The chart below highlights the advantages and disadvantages identified in association with the use of Regional Hub Stores. Clearly this approach mitigates some of the negatives associated with the Ship From All Stores model.

Slide10

Over the last twenty plus years, logistics professionals in North America have been consolidating and centralizing their distribution and logistics networks. In a world where carbon is not considered an issue this was indeed the lowest cost, however a much higher carbon, solution. Specifically the elimination of regional DCs means much higher amounts of outbound transportation in the logistics network which is where the carbon is generated.

Fast forward to 2014 and now carbon is becoming more and more significant a variable in business planning and at the same time online consumers are becoming more and more demanding of rapid delivery. Next day seems to be becoming the new standard service with same day or ASAP / immediate delivery the premium service. These two trends to the environment and rapid local delivery seem to fit together very well and a strong driver for examining potential for regional fulfillment centres.

Pick Up Centres and/or Lockerboxes

One variant on traditional online delivery models is the introduction and use of Pick Up Centres or Lockerboxes. These have been spreading in both the United States and Europe and other than a few retailers who’ve had them removed from their stores, have for the most part been well received.

The methodology is to have unattended lockerboxes, similar to airport lockers which work automatically using barcodes or codes to open for the online consumer when they arrive to retrieve their product(s) at any hour of the day.

Slide11

Our below chart on these Omni-Commerce logistics options, shares some of the pros and cons we were able to identify relative to retailers utilizing the Pick Up Centre / Lockerbox delivery methodology.

Advantages, Disadvantages and Benefits – Pick Up Centre / Lockerboxes

Slide12

In Canada, there was a start up founded called BufferBox which after being acquired by Google in 2012 this service will be sunset by Google at the end of April 2014. One of the benefits of this model other than 24 hour access convenience is that all the consumer deliveries are consolidated to one point instead of delivered direct to home individually. Some carbon benfit should be expected as consumers stop by to pick these deliveries up at the Lockerbox on their way to or from work or while already at the location for other shopping purposes.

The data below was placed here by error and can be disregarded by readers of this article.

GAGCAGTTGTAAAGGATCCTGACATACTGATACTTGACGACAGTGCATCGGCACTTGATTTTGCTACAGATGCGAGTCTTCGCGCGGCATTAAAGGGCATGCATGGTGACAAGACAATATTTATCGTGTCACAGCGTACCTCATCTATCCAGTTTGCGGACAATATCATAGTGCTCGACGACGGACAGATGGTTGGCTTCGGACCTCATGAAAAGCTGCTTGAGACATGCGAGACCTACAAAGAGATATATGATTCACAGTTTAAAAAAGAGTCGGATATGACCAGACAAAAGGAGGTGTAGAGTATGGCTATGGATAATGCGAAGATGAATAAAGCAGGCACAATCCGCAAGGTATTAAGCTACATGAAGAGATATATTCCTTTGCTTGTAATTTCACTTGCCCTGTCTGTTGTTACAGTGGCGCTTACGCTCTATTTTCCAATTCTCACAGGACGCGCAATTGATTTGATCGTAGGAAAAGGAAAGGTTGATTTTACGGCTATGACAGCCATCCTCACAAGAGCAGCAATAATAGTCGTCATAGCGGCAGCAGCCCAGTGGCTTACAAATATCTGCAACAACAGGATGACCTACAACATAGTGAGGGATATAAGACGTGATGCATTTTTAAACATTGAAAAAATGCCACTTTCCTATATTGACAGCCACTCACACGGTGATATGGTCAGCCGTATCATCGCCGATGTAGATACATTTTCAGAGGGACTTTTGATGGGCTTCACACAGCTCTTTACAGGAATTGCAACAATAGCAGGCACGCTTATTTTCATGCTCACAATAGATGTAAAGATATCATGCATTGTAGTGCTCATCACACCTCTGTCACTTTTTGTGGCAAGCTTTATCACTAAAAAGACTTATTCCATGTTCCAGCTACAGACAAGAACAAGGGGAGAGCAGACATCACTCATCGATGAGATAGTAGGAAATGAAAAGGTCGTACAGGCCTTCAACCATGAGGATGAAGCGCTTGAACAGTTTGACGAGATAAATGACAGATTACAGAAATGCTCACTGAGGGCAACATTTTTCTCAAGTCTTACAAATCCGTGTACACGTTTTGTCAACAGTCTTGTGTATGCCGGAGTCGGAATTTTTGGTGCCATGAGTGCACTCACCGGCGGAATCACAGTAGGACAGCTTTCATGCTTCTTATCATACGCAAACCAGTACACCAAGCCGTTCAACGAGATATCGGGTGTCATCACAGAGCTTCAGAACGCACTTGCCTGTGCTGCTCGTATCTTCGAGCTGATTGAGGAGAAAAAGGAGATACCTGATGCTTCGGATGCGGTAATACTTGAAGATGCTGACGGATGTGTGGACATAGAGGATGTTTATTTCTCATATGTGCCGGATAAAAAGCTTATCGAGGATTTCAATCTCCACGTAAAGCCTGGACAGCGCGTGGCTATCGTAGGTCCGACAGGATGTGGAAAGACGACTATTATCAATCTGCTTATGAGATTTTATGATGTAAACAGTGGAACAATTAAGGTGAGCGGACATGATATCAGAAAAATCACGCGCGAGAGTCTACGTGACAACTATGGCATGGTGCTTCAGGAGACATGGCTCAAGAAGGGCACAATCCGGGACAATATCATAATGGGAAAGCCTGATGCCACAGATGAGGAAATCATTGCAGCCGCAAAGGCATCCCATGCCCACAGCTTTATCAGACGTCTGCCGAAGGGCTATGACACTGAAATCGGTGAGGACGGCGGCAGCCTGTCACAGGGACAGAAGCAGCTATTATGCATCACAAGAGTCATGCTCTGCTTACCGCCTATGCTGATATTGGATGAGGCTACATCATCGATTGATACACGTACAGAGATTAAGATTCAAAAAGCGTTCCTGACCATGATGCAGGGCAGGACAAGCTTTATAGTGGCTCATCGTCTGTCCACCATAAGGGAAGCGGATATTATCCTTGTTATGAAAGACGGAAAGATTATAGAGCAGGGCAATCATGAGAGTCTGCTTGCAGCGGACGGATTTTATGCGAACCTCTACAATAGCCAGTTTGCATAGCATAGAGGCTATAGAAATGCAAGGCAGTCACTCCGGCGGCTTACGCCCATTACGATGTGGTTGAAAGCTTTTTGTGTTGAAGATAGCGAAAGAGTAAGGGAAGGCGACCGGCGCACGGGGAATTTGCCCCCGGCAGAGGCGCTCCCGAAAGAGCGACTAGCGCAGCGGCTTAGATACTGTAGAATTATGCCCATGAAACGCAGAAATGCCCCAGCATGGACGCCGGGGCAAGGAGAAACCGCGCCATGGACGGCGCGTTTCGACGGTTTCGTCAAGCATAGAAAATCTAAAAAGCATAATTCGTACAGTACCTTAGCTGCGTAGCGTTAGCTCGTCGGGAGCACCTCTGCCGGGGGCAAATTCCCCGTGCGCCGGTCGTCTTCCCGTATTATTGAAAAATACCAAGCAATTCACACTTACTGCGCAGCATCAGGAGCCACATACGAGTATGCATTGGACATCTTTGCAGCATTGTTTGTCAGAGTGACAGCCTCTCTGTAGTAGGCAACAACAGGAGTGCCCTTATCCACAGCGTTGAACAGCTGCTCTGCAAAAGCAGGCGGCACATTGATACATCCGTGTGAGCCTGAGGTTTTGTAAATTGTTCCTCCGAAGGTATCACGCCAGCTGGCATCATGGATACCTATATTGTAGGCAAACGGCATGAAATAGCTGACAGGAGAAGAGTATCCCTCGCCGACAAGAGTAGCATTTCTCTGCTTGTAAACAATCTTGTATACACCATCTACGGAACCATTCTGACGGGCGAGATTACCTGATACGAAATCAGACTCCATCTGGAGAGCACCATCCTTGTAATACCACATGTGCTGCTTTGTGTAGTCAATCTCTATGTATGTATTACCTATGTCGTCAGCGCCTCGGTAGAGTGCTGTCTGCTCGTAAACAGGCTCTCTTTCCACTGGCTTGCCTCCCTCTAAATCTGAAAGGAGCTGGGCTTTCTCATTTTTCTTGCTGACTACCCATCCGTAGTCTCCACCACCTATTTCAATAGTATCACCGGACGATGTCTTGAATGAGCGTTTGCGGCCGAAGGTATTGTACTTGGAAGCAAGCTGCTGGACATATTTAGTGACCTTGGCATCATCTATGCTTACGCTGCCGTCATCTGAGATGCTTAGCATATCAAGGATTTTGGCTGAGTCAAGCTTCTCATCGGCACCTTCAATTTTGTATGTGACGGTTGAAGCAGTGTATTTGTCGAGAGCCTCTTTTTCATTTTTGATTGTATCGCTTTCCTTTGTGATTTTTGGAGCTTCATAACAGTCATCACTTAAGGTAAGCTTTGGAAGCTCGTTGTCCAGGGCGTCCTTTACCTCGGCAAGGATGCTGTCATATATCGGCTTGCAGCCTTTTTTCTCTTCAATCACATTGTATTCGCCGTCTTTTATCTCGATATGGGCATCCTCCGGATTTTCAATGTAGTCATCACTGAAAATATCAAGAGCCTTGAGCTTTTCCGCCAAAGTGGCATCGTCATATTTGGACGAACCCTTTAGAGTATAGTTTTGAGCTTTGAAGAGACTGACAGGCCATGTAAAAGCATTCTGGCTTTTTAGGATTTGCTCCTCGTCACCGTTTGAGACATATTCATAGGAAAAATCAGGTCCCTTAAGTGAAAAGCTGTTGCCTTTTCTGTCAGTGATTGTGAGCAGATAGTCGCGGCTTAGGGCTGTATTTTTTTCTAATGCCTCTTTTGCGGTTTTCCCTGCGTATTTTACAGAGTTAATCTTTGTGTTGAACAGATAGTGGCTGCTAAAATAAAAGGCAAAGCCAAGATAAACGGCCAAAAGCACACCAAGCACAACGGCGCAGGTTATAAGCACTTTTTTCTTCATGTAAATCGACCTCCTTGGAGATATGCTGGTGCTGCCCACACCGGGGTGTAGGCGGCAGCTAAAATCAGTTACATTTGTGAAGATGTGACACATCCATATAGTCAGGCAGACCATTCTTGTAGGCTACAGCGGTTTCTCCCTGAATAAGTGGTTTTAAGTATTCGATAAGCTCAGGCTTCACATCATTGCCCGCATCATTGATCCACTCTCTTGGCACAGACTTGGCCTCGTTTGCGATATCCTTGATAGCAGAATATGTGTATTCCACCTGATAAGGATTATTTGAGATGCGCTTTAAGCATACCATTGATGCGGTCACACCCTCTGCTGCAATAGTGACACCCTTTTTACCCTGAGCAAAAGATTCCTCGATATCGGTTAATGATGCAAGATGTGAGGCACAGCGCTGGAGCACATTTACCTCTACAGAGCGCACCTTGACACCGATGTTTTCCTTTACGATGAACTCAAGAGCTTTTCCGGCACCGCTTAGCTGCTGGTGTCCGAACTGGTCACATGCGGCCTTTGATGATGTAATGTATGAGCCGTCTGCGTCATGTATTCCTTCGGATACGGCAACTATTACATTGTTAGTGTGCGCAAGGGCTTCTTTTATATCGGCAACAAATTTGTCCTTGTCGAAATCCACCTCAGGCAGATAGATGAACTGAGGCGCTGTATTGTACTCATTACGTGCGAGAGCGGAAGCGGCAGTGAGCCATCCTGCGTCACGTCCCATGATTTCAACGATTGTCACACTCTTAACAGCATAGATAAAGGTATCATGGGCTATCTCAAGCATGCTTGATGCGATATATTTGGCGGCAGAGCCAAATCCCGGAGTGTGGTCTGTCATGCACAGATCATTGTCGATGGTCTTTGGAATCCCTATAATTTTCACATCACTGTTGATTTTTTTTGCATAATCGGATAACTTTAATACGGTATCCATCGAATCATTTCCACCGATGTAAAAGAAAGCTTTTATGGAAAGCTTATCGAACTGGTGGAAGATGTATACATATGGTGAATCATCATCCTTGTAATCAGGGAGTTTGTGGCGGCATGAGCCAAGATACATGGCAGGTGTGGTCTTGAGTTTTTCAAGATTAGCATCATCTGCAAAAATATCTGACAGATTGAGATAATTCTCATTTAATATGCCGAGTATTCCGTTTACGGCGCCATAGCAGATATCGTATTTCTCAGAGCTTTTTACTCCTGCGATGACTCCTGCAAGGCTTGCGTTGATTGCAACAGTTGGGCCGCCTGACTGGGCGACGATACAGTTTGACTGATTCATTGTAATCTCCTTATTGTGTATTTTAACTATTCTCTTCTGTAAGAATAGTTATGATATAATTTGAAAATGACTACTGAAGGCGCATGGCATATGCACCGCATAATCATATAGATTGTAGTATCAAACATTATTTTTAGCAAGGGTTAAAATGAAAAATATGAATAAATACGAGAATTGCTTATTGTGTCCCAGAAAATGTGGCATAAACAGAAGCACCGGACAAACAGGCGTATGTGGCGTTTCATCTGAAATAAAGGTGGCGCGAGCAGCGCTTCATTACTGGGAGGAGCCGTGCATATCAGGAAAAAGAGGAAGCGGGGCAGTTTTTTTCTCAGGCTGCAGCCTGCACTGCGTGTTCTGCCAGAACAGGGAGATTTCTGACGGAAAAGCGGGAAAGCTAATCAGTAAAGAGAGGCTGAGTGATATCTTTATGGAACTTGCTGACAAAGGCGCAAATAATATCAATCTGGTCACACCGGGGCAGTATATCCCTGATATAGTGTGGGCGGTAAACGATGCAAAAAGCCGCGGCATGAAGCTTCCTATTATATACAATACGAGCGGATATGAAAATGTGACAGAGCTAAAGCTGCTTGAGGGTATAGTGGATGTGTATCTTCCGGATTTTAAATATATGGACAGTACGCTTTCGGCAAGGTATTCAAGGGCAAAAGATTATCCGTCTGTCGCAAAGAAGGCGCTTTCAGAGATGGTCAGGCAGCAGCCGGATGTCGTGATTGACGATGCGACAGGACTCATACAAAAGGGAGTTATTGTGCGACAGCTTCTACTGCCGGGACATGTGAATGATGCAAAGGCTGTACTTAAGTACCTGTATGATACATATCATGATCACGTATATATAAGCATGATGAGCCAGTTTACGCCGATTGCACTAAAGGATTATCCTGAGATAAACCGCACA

Drop Ship From Vendors

As many online sellers seek to expand their assortment and cover more product categories in their online offerings they shift to an “endless aisle” model where products are listed on their site and kept in inventory at the original vendor’s warehouse. As soon as a product is sold on the website, the order is passed along to the vendor who then Drop Ships the product to the end consumer.

Slide13

Likewise, many retailers continue to drive inventory out of their operations to become more efficient. When it comes to a specific product each retailer may stock the same item in several different warehouses and the vendor in their warehouse as well. Any of you familiar with the laws of logistics knows one of the big ones is the Square Root Law of Inventory which basically means the more locations one stocks inventory the amount of inventory in the system grows geometrically based on the number of locations stock is held. So if all the inventory is focused in vendor held and owned locations the duplication, triplication and more of the same item being held by multiple retailers can be reduced if not entirely eliminated.

Advantages, Disadvantages and Benefits – Drop Ship Vendors

Slide14

So what is the correct answer when it comes to your omni-commerce logistics strategy? Bottom line is that this answer will be different for many companies. One size will certainly not fit all, and in almost all cases, the best solution will be to utilize a combination of these solutions optimized to provide the best cost, service and customer experience to fit each retailer.

In order to determine the best combination of omni-commerce logistics components for a given retailer requires the completion and analysis of the business utilizing a sophisticated omni-commerce network strategy model. Feel free to ping me through the contact details below should you like to learn more about these omni-commerce logistics options or the required network strategy model development.

My next article will discuss the most appropriate combinations of these omni-commerce logistics models which will vary across different sku velocities, product types as well as delivery service levels.

In the meantime, hopefully the above review will give you a clearer understanding of your potential logistics options and the related advantages, disadvantages and benefits of each acting as a starting point or perhaps even a reset point for your omni-commerce logistics journey.

Cheers

Jeff Ashcroft